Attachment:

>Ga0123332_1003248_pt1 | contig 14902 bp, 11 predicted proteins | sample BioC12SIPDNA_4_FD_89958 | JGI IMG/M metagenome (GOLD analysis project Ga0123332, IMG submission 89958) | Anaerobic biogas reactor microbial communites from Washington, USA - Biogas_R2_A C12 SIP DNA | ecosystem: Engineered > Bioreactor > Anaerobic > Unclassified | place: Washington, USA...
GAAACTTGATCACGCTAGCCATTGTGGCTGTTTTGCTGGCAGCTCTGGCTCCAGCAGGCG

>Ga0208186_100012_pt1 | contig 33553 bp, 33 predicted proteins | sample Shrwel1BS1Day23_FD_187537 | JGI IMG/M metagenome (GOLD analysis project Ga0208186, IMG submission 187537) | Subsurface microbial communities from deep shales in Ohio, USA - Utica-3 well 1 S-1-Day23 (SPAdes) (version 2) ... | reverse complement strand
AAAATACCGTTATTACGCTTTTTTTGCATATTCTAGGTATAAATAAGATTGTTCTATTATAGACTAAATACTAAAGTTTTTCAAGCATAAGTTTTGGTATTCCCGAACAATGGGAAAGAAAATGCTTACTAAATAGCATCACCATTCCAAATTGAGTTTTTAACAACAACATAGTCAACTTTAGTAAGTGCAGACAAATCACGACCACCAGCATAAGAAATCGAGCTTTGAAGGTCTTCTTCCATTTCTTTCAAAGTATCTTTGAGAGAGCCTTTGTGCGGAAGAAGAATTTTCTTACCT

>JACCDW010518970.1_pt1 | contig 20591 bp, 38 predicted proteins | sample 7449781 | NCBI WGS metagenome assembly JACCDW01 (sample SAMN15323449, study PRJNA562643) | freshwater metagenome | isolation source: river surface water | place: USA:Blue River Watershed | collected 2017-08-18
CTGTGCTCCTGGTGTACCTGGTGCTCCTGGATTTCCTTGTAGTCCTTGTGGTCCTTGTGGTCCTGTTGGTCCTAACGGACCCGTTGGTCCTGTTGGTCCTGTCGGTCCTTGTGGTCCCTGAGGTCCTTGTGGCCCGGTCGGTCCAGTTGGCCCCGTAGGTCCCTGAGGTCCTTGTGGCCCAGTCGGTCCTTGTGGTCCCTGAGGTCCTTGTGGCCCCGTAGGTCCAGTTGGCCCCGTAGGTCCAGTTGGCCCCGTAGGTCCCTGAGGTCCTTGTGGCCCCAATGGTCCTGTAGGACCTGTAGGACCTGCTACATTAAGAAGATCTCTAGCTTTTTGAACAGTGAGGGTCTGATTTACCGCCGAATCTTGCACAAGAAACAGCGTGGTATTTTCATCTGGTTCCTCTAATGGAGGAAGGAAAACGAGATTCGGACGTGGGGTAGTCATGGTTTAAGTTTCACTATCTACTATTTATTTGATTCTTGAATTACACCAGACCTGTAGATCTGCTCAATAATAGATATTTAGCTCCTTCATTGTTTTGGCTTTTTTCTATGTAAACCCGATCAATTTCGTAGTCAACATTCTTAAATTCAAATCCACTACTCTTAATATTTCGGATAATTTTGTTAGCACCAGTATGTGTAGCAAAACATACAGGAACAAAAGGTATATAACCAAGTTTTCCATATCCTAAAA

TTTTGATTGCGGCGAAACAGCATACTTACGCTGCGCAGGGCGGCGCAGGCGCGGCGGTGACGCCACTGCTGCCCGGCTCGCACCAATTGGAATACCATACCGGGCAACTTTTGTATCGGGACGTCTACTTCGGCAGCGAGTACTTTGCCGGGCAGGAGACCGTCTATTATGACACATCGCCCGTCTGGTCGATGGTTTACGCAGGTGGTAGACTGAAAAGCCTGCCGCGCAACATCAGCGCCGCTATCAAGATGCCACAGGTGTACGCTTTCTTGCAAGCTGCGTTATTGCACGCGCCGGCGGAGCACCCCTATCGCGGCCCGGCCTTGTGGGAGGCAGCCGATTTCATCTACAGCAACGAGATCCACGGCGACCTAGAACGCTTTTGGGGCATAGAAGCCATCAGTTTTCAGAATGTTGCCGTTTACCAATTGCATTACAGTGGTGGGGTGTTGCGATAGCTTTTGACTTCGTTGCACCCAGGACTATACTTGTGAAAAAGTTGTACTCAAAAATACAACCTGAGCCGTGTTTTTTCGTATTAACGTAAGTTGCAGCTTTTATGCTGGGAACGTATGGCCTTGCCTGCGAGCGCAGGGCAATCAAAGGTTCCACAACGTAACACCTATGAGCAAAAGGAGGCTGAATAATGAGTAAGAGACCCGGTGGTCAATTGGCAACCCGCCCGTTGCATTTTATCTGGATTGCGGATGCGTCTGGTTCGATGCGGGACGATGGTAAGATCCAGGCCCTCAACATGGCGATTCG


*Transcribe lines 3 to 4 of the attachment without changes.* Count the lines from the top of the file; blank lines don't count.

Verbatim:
>Ga0208186_100012_pt1 | contig 33553 bp, 33 predicted proteins | sample Shrwel1BS1Day23_FD_187537 | JGI IMG/M metagenome (GOLD analysis project Ga0208186, IMG submission 187537) | Subsurface microbial communities from deep shales in Ohio, USA - Utica-3 well 1 S-1-Day23 (SPAdes) (version 2) ... | reverse complement strand
AAAATACCGTTATTACGCTTTTTTTGCATATTCTAGGTATAAATAAGATTGTTCTATTATAGACTAAATACTAAAGTTTTTCAAGCATAAGTTTTGGTATTCCCGAACAATGGGAAAGAAAATGCTTACTAAATAGCATCACCATTCCAAATTGAGTTTTTAACAACAACATAGTCAACTTTAGTAAGTGCAGACAAATCACGACCACCAGCATAAGAAATCGAGCTTTGAAGGTCTTCTTCCATTTCTTTCAAAGTATCTTTGAGAGAGCCTTTGTGCGGAAGAAGAATTTTCTTACCT